dask.array.fft.fftn
dask.array.fft.fftn¶
- dask.array.fft.fftn(a, s=None, axes=None, norm=None)¶
Wrapping of numpy.fft.fftn
The axis along which the FFT is applied must have only one chunk. To change the array’s chunking use dask.Array.rechunk.
The numpy.fft.fftn docstring follows below:
Compute the N-dimensional discrete Fourier Transform.
This function computes the N-dimensional discrete Fourier Transform over any number of axes in an M-dimensional array by means of the Fast Fourier Transform (FFT).
- Parameters
- aarray_like
Input array, can be complex.
- ssequence of ints, optional
Shape (length of each transformed axis) of the output (
s[0]
refers to axis 0,s[1]
to axis 1, etc.). This corresponds ton
forfft(x, n)
. Along any axis, if the given shape is smaller than that of the input, the input is cropped. If it is larger, the input is padded with zeros.Changed in version 2.0: If it is
-1
, the whole input is used (no padding/trimming).If s is not given, the shape of the input along the axes specified by axes is used.
Deprecated since version 2.0: If s is not
None
, axes must not beNone
either.Deprecated since version 2.0: s must contain only
int
s, notNone
values.None
values currently mean that the default value forn
is used in the corresponding 1-D transform, but this behaviour is deprecated.- axessequence of ints, optional
Axes over which to compute the FFT. If not given, the last
len(s)
axes are used, or all axes if s is also not specified. Repeated indices in axes means that the transform over that axis is performed multiple times.Deprecated since version 2.0: If s is specified, the corresponding axes to be transformed must be explicitly specified too.
- norm{“backward”, “ortho”, “forward”}, optional
New in version 1.10.0.
Normalization mode (see numpy.fft). Default is “backward”. Indicates which direction of the forward/backward pair of transforms is scaled and with what normalization factor.
New in version 1.20.0: The “backward”, “forward” values were added.
- outcomplex ndarray, optional
If provided, the result will be placed in this array. It should be of the appropriate shape and dtype for all axes (and hence is incompatible with passing in all but the trivial
s
).New in version 2.0.0.
- Returns
- outcomplex ndarray
The truncated or zero-padded input, transformed along the axes indicated by axes, or by a combination of s and a, as explained in the parameters section above.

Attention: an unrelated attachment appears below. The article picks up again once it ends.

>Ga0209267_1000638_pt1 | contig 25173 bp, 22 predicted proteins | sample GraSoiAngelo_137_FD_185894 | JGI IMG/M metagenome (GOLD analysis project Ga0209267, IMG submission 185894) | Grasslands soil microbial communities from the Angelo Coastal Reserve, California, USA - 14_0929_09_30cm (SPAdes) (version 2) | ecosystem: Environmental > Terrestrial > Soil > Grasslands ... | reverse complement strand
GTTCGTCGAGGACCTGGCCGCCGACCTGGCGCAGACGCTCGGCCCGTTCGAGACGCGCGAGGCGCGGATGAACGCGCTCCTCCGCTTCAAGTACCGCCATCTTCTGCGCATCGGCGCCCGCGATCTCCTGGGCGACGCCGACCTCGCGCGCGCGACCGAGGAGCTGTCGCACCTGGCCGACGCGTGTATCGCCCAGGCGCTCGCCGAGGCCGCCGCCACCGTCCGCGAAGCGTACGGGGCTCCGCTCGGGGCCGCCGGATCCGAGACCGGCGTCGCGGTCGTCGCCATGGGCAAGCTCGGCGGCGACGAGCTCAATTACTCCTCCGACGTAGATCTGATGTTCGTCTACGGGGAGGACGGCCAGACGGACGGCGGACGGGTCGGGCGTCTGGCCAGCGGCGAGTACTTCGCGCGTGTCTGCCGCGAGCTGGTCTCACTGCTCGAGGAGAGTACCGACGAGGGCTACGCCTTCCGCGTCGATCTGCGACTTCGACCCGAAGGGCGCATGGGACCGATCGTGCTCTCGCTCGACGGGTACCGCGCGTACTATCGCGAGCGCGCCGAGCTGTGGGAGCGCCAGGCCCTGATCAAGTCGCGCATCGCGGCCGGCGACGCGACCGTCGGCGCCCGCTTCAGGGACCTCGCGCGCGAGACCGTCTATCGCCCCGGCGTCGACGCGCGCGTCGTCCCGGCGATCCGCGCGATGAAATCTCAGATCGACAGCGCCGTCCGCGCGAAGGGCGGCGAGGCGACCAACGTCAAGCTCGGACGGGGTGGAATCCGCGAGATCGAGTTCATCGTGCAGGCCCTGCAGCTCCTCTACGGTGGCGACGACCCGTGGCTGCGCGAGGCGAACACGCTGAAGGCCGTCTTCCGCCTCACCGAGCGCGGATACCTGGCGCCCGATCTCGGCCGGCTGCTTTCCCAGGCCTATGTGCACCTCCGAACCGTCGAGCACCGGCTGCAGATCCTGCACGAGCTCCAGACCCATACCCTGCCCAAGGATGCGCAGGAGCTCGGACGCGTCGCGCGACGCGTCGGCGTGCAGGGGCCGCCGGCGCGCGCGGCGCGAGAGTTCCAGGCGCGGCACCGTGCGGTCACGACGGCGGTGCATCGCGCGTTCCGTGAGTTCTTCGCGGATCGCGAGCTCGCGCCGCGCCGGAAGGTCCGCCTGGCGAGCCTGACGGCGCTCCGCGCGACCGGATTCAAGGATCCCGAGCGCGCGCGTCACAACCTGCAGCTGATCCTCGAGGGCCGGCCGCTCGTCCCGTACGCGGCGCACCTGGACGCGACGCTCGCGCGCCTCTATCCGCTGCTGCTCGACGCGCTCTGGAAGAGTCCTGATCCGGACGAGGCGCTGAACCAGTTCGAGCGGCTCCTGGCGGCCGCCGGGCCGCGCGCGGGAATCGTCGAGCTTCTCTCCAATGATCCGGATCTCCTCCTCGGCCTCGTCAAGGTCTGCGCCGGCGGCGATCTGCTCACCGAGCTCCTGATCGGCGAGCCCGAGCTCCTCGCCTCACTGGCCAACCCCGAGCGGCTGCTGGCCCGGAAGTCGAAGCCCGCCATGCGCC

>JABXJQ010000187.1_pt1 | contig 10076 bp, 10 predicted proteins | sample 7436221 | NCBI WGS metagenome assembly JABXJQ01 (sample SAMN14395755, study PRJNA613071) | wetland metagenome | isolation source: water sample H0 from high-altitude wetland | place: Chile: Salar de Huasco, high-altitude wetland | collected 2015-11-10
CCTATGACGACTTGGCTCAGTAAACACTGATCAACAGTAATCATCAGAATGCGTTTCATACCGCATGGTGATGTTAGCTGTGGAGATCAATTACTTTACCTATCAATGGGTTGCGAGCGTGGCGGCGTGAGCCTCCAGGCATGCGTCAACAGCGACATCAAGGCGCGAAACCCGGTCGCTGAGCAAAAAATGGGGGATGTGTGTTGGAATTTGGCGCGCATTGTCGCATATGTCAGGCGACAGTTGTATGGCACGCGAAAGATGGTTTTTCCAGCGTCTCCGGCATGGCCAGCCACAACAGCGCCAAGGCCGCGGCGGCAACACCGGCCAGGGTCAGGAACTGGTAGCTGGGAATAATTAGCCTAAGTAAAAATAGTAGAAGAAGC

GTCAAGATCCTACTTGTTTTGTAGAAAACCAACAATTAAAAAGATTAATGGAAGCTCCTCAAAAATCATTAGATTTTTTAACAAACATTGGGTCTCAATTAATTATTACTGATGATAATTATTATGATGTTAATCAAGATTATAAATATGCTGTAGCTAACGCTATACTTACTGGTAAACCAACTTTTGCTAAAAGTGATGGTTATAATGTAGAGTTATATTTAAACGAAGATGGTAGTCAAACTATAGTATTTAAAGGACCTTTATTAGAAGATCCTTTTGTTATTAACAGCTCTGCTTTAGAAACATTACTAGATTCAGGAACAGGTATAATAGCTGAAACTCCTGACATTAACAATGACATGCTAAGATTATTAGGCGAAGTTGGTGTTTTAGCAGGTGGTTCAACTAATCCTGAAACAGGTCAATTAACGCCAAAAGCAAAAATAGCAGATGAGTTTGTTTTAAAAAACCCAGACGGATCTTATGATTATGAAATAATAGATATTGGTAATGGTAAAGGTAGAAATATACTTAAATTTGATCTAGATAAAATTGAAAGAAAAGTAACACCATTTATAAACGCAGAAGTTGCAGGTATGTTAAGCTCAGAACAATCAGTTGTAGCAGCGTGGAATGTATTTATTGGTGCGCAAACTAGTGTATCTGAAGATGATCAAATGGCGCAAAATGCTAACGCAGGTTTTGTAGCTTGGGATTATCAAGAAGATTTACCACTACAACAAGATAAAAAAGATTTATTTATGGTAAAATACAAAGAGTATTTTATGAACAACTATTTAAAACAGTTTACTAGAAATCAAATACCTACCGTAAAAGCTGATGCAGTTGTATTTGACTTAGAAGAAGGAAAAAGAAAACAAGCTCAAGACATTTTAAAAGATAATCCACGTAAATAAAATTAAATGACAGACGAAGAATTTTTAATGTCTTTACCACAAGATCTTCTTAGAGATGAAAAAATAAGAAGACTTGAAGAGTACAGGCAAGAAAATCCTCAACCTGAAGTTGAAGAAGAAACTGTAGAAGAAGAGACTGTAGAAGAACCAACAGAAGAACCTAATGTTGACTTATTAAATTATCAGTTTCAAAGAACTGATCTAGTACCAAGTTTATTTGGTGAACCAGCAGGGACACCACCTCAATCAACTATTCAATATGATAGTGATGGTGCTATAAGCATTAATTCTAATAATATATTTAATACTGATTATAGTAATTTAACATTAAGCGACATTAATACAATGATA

- Raises
- ValueError
If s and axes have different length.
- IndexError
If an element of axes is larger than than the number of axes of a.
See also
numpy.fft
Overall view of discrete Fourier transforms, with definitions and conventions used.
ifftn
The inverse of fftn, the inverse n-dimensional FFT.
fft
The one-dimensional FFT, with definitions and conventions used.
rfftn
The n-dimensional FFT of real input.
fft2
The two-dimensional FFT.
fftshift
Shifts zero-frequency terms to centre of array
Notes
The output, analogously to fft, contains the term for zero frequency in the low-order corner of all axes, the positive frequency terms in the first half of all axes, the term for the Nyquist frequency in the middle of all axes and the negative frequency terms in the second half of all axes, in order of decreasingly negative frequency.
See numpy.fft for details, definitions and conventions used.
Examples
>>> import numpy as np >>> a = np.mgrid[:3, :3, :3][0] >>> np.fft.fftn(a, axes=(1, 2)) array([[[ 0.+0.j, 0.+0.j, 0.+0.j], # may vary [ 0.+0.j, 0.+0.j, 0.+0.j], [ 0.+0.j, 0.+0.j, 0.+0.j]], [[ 9.+0.j, 0.+0.j, 0.+0.j], [ 0.+0.j, 0.+0.j, 0.+0.j], [ 0.+0.j, 0.+0.j, 0.+0.j]], [[18.+0.j, 0.+0.j, 0.+0.j], [ 0.+0.j, 0.+0.j, 0.+0.j], [ 0.+0.j, 0.+0.j, 0.+0.j]]]) >>> np.fft.fftn(a, (2, 2), axes=(0, 1)) array([[[ 2.+0.j, 2.+0.j, 2.+0.j], # may vary [ 0.+0.j, 0.+0.j, 0.+0.j]], [[-2.+0.j, -2.+0.j, -2.+0.j], [ 0.+0.j, 0.+0.j, 0.+0.j]]])
>>> import matplotlib.pyplot as plt >>> [X, Y] = np.meshgrid(2 * np.pi * np.arange(200) / 12, ... 2 * np.pi * np.arange(200) / 34) >>> S = np.sin(X) + np.cos(Y) + np.random.uniform(0, 1, X.shape) >>> FS = np.fft.fftn(S) >>> plt.imshow(np.log(np.abs(np.fft.fftshift(FS))**2)) <matplotlib.image.AxesImage object at 0x...> >>> plt.show()